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Early Days

I was born in January, 1897, last century at Lickeen, Kilfenora, and went to school to Cahersherkin National School. About 1912, I was kept home from school. It was a time of land agitation all over - in Co. Clare especially, some landlords owned miles of country and the people wanted the land divided between small tenants or others under the Land League. The cry was then 'the land for the people and the roads for the bullocks' and that led to the cattle drive and to arrest and imprisonment of those engaged in them and to retaliation from the landlords.

The custom in winter time was for the old people in the locality to meet at night in one local house and to discuss the happenings of the time and of the past. Some of them I remember saying they hoped they would live to see the day that the landlords, police, and their informers, would be banished from the country. The I.R.B. [Irish Republican Brotherhood] were organised in groups all over the country and took part in the land agitation in Clare and Galway. In other areas they were prevented from so doing.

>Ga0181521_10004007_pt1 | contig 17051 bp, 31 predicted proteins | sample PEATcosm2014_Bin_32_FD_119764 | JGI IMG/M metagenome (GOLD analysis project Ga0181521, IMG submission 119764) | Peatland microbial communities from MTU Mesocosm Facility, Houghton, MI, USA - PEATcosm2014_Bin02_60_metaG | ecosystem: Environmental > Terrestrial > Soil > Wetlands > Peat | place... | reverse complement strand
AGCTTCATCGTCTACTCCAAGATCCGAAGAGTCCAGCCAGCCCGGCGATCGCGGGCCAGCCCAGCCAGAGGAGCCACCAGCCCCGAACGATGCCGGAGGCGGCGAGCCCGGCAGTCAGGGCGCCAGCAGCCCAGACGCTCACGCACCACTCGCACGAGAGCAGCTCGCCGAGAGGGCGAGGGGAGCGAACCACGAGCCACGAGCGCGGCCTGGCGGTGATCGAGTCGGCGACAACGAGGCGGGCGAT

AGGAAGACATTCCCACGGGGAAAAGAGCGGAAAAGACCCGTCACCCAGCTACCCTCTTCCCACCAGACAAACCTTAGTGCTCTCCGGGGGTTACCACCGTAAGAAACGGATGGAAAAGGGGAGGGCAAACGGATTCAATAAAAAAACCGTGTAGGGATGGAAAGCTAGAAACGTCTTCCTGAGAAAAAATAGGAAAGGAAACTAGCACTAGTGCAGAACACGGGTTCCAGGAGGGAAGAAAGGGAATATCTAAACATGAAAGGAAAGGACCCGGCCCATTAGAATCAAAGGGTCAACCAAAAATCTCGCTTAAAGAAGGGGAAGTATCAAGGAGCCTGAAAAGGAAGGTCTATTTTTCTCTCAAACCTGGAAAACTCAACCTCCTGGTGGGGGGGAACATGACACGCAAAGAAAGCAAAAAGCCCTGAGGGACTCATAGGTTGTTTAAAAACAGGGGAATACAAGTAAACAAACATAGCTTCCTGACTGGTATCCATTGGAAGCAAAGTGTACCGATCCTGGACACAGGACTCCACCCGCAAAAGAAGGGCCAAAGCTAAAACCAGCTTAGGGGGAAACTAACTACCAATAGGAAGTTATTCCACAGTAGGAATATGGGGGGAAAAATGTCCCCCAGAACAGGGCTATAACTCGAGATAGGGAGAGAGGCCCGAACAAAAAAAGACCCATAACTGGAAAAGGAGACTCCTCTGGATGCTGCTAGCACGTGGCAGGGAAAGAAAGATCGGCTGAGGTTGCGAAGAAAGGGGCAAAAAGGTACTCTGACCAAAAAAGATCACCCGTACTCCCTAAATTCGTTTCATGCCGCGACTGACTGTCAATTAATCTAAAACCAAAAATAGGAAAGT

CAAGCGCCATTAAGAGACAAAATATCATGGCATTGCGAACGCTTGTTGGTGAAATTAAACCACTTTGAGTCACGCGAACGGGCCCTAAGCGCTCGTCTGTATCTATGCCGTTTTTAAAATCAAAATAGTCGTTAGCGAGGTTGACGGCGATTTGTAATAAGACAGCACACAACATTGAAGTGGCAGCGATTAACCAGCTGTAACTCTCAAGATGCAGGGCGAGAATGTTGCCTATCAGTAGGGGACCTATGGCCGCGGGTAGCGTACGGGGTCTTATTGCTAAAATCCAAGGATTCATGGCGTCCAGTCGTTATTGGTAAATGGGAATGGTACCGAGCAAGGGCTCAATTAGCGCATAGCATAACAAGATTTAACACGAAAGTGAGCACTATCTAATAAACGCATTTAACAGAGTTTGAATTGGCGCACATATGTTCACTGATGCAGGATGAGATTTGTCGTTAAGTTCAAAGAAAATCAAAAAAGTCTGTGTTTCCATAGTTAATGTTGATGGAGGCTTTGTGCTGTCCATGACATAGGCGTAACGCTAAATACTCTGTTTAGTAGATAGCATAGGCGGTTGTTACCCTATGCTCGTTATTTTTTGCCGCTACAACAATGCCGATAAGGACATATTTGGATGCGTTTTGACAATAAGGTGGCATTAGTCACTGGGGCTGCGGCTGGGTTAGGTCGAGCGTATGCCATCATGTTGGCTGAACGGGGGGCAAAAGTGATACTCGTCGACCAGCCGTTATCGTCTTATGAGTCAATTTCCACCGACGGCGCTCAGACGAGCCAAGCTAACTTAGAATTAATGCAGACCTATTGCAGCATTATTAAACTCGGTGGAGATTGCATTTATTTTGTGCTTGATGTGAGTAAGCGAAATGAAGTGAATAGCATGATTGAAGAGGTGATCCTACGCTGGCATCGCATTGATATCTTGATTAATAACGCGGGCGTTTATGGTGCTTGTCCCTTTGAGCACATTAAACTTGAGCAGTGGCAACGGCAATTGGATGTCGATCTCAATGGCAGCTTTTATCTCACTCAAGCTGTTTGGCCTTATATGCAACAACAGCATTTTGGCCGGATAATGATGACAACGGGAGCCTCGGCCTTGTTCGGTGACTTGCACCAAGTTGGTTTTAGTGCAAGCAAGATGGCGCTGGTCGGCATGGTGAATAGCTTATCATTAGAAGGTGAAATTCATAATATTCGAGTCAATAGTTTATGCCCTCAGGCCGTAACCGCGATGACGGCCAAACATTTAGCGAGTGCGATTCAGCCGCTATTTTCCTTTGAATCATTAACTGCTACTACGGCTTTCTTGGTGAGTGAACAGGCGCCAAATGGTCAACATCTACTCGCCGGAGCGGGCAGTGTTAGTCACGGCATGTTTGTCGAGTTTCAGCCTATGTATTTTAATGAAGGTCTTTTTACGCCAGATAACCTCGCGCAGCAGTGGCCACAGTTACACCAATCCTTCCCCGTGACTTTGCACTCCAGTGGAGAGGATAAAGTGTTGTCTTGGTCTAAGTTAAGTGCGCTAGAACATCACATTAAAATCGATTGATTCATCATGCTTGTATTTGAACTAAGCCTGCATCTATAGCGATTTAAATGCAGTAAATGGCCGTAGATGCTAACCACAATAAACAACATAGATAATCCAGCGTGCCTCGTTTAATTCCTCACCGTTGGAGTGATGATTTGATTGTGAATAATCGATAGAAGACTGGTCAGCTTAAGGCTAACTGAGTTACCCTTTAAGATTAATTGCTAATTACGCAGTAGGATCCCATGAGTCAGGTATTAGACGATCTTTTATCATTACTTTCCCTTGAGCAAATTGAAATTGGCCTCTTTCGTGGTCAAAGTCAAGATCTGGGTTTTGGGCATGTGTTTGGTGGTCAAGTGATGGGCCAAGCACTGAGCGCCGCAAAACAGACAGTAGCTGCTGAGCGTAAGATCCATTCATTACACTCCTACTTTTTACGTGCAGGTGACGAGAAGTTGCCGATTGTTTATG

Clare at that time (my school days) was called 'the county of Moonlighters.' Things carried on in this fashion until 1912, when the first labour strikes took place in Dublin, around when Home Rule was being introduced. [Edward] Carson was trying to start an army at the time. When the workers went on strike in Dublin, [James] Connolly organised the Citizens' Army to protect the strikers from the police and seized Liberty Hall. The Citizens' Army united with the Irish Volunteers in the lead up to the events of 1916.

Evidence of the connection of some of my forbears with Fenian Brotherhood was discovered by me one day when, while searching in a loft for some article, I found a cap and small pistol. I was in my teens at the time and knew enough to realize that what I had found were Fenian relics. I decided to take them to a man, who, I was aware, had been a member of the Fenian Brotherhood. He not only confirmed what I had suspected, but repaired the pistol and gave me a .32 revolver and some ammunition. He did not disclose to me how he had acquired these articles, nor did I ask him. In later years, I brought this gift with me into the Irish Volunteer Movement.

<< Memoirs of Andrew O'Donoghue